BCE's argument for reforming the commission, while it has merit, hasn't much hope of advancement in 2005. Regulatory reform is one cesspool Paul Martin's tottering minority government can probably safely avoid.
But there are several easy ways for the CRTC to slightly reform its image. Now that Rogers has acquired Microcell and its Fido wireless business, the CRTC has one obvious tool for keeping the cellphone business competitive. Switching carriers is unattractive for many users, particularly business users, because a new supplier also means a new mobile phone number. In the United States, the Federal Communications Commission now allows users to take their cell numbers along with them. The CRTC should follow suit.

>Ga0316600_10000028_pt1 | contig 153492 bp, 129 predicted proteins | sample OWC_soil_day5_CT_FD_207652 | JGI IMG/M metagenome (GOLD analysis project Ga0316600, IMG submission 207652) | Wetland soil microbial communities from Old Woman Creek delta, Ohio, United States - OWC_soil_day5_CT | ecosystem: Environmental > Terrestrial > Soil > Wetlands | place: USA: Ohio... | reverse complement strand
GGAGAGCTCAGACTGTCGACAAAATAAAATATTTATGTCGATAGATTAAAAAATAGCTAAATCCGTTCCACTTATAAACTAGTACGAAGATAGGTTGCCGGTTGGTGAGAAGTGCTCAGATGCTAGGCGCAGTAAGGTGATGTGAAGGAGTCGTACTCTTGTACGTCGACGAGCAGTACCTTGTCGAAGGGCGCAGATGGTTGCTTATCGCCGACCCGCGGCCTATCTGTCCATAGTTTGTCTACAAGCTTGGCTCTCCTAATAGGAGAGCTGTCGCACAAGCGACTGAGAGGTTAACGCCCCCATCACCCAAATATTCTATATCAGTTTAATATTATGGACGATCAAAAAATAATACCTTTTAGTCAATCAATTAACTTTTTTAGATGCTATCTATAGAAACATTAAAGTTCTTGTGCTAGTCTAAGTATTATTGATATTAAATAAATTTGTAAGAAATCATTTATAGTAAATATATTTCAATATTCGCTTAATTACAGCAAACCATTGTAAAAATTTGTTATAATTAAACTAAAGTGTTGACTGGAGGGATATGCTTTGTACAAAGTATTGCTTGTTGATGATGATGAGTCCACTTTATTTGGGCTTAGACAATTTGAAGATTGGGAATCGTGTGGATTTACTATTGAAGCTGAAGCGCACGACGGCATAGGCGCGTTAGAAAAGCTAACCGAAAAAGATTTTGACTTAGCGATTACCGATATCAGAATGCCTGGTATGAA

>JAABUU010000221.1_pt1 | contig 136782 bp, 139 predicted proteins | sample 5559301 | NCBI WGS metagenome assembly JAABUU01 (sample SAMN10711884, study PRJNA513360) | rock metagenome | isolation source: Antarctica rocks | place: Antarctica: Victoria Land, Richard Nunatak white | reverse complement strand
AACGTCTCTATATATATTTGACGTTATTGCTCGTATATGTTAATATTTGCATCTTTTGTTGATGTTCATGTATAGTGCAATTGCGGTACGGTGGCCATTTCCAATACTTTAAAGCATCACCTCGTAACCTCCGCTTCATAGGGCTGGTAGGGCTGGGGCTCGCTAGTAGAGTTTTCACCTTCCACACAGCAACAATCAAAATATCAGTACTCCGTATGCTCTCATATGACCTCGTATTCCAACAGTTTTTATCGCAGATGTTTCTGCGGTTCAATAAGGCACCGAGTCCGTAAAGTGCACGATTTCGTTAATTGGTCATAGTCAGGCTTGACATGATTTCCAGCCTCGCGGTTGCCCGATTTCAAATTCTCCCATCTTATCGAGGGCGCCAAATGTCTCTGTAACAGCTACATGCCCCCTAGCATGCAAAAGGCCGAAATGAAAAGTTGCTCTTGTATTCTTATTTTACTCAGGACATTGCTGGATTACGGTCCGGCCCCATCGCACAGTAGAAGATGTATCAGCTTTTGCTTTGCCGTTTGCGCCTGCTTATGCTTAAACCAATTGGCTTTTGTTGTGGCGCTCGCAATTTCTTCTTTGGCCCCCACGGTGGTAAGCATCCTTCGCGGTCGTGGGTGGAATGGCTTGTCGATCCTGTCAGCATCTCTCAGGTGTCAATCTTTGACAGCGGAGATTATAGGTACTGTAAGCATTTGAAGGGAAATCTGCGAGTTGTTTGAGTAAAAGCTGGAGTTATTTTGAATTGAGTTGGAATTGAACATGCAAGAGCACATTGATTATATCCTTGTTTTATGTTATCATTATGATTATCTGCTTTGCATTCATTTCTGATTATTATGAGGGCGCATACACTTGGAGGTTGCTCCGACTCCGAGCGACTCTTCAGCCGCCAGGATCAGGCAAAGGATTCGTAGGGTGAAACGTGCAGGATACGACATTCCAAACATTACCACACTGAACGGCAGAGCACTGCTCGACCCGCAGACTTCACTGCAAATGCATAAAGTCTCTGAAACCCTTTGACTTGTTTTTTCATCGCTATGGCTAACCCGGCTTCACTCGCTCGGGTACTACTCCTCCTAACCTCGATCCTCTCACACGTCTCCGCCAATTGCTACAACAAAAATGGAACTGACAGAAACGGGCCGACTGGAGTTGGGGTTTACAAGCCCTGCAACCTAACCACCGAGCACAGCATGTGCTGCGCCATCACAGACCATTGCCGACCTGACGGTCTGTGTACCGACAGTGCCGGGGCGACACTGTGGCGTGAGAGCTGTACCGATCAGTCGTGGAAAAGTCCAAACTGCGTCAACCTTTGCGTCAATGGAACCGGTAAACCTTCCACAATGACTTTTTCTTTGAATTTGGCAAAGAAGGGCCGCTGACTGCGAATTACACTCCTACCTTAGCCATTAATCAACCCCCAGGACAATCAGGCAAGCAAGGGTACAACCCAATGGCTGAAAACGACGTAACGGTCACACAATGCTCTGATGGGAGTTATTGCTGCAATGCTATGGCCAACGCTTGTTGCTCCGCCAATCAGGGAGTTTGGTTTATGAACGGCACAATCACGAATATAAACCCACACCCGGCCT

There are signs of change. In December, the CRTC mitigated an end to the RAI/Al-Jazeera madness. It's now giving foreign stations that broadcast in a third language easier access to Canadian satellite systems. Hopefully that's just the beginning. Like parking enforcement officers, the CRTC can't make itself lovable. But it can at least stop making itself look foolish. I.A.